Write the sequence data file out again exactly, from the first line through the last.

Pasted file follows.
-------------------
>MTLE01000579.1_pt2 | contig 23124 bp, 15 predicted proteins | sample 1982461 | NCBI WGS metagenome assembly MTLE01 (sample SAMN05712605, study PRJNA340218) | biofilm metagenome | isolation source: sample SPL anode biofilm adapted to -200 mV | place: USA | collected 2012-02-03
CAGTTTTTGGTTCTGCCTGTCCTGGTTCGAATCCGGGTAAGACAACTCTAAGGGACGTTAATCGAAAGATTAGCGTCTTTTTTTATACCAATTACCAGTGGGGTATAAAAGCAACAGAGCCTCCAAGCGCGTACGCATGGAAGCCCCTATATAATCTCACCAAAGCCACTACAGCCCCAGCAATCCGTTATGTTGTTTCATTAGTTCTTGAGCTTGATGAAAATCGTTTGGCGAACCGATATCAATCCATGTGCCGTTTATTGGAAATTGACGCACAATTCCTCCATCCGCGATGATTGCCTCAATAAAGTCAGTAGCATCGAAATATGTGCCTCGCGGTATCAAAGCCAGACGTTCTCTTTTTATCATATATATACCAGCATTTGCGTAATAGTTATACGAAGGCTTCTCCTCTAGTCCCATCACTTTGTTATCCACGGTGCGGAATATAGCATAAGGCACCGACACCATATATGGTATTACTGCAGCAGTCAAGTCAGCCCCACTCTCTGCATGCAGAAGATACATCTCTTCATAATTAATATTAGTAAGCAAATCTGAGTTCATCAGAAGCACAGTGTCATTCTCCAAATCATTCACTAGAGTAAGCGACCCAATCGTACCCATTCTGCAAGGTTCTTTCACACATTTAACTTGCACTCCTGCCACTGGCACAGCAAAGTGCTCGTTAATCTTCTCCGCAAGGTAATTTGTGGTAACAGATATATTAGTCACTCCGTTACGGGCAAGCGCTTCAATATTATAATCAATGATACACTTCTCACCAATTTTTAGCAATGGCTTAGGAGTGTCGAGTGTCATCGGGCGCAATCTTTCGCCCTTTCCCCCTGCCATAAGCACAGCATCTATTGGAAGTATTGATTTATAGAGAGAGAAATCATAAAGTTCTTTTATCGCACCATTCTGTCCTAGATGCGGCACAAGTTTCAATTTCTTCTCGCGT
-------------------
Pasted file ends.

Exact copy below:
>MTLE01000579.1_pt2 | contig 23124 bp, 15 predicted proteins | sample 1982461 | NCBI WGS metagenome assembly MTLE01 (sample SAMN05712605, study PRJNA340218) | biofilm metagenome | isolation source: sample SPL anode biofilm adapted to -200 mV | place: USA | collected 2012-02-03
CAGTTTTTGGTTCTGCCTGTCCTGGTTCGAATCCGGGTAAGACAACTCTAAGGGACGTTAATCGAAAGATTAGCGTCTTTTTTTATACCAATTACCAGTGGGGTATAAAAGCAACAGAGCCTCCAAGCGCGTACGCATGGAAGCCCCTATATAATCTCACCAAAGCCACTACAGCCCCAGCAATCCGTTATGTTGTTTCATTAGTTCTTGAGCTTGATGAAAATCGTTTGGCGAACCGATATCAATCCATGTGCCGTTTATTGGAAATTGACGCACAATTCCTCCATCCGCGATGATTGCCTCAATAAAGTCAGTAGCATCGAAATATGTGCCTCGCGGTATCAAAGCCAGACGTTCTCTTTTTATCATATATATACCAGCATTTGCGTAATAGTTATACGAAGGCTTCTCCTCTAGTCCCATCACTTTGTTATCCACGGTGCGGAATATAGCATAAGGCACCGACACCATATATGGTATTACTGCAGCAGTCAAGTCAGCCCCACTCTCTGCATGCAGAAGATACATCTCTTCATAATTAATATTAGTAAGCAAATCTGAGTTCATCAGAAGCACAGTGTCATTCTCCAAATCATTCACTAGAGTAAGCGACCCAATCGTACCCATTCTGCAAGGTTCTTTCACACATTTAACTTGCACTCCTGCCACTGGCACAGCAAAGTGCTCGTTAATCTTCTCCGCAAGGTAATTTGTGGTAACAGATATATTAGTCACTCCGTTACGGGCAAGCGCTTCAATATTATAATCAATGATACACTTCTCACCAATTTTTAGCAATGGCTTAGGAGTGTCGAGTGTCATCGGGCGCAATCTTTCGCCCTTTCCCCCTGCCATAAGCACAGCATCTATTGGAAGTATTGATTTATAGAGAGAGAAATCATAAAGTTCTTTTATCGCACCATTCTGTCCTAGATGCGGCACAAGTTTCAATTTCTTCTCGCGT